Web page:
Making the MOST of a problem with Lean Six Sigma

In the coming weeks, we will dive into the world of Lean Six Sigma together, from breaking down basic terminologies to discovering how it promotes a UBC-wide mindset of collaboration, continuous improvement, and growth. These resources will serve as a refresher for those who have completed their Lean Six Sigma White Belt training and a preview for others.

Last week, we learned all about the DMAIC framework and how it serves as a driver of change. In the final part of this series, we will discuss the importance of creating a problem statement and how it helps you make effective and sustainable change at UBC.

What is a problem statement?

When we apply Lean Six Sigma to a project, we begin by defining a key problem or opportunity in an existing process and creating a problem statement.

A problem statement:

  • Clarifies the current situation
  • Shows real-time impacts on customers and the organization
  • Sets the direction of a process improvement project

How to create a robust problem statement?

The first step to creating a robust problem statement is to define the process problem. Lean Six Sigma uses the MOST tool to identify the issue and target the focus of the statement:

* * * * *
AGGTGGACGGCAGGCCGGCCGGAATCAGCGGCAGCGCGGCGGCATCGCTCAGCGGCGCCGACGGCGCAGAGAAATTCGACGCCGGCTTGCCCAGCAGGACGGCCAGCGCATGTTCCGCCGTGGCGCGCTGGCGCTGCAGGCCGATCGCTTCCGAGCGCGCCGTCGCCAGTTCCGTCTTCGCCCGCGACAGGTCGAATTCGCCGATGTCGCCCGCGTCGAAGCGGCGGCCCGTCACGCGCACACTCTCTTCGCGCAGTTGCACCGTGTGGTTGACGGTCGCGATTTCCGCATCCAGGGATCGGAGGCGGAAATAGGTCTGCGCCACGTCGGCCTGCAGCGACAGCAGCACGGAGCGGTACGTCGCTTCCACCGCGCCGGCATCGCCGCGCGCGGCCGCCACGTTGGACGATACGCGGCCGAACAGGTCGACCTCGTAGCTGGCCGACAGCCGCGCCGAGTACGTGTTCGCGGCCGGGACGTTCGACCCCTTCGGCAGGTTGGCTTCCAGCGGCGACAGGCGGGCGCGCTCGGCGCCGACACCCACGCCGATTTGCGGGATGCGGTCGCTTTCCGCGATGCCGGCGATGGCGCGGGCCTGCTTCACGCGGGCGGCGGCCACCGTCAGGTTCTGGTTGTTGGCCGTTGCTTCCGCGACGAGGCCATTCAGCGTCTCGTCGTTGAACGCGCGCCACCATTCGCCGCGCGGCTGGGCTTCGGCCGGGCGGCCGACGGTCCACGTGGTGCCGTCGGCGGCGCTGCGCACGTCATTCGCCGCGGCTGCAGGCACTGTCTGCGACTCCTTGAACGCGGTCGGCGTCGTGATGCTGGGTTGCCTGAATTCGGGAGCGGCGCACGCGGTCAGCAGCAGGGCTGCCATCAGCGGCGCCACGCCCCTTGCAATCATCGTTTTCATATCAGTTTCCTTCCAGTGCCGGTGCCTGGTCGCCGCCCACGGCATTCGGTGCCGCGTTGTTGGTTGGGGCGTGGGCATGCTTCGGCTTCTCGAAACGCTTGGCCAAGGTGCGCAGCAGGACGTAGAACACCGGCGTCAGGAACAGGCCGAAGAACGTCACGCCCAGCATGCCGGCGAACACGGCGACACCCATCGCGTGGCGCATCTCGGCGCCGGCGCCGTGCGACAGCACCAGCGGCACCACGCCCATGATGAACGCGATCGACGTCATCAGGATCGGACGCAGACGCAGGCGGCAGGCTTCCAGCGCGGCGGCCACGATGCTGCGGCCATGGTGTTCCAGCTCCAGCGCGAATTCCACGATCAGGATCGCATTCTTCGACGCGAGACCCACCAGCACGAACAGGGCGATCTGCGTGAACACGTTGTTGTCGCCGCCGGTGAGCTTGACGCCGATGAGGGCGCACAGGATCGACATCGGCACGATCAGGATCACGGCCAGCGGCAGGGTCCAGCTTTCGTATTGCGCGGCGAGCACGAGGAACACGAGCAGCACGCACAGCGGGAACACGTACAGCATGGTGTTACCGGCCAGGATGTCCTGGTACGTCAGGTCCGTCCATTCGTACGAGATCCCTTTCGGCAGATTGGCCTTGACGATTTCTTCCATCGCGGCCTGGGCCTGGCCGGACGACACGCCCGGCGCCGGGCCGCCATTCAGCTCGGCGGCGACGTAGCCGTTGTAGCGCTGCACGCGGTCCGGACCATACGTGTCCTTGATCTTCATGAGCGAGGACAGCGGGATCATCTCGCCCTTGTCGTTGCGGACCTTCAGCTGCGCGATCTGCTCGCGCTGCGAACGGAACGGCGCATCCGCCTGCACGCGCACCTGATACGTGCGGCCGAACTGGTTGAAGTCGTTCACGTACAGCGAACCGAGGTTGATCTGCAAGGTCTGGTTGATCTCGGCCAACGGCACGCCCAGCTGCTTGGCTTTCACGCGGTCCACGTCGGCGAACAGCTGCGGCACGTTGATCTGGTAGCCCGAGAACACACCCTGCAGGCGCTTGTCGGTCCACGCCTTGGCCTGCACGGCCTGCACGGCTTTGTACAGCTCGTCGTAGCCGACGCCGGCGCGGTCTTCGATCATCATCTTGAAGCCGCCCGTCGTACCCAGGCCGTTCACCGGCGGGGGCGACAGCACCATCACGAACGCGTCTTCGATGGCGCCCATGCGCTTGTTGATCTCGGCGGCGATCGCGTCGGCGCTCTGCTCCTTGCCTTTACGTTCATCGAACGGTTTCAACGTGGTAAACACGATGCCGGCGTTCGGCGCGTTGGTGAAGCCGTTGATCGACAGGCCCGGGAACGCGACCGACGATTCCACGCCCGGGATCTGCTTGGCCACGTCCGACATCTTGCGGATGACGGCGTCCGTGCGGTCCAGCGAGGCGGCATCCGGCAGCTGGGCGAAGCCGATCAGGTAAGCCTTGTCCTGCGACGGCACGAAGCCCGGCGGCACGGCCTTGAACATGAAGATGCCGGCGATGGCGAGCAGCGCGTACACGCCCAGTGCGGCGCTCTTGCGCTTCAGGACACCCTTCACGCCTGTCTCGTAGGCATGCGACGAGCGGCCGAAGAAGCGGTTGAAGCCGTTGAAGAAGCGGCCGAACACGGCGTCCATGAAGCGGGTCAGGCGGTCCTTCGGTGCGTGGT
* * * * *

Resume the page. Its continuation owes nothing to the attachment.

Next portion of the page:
• Measurable: What are the metrics that can be collected about the problem?
  • Observable: What is the performance level of your current process?
  • Specific: What is the impact of the problem on your business and/or customer? What is the cost of consequences of doing nothing?
  • Time: When did the problem start and how long has it been going on?

The next time you create a problem statement, start by asking yourself: Who is the customer? What is the problem that needs to be solved or improved? How long has this problem been going on? For more guidance, please refer to the MOST toolkit, available on the Toolkits & Templates page.

What’s next?

Now that you have established a strong foundation in Lean Six Sigma, the next step to your journey is Lean Six Sigma Yellow Belt. Yellow Belt training is coordinated through your supervisor — please speak with them directly if you are interested in strengthening your knowledge of Lean Six Sigma.

We hope this series has been helpful and thank you for playing a vital role in our cultural shift towards operational excellence.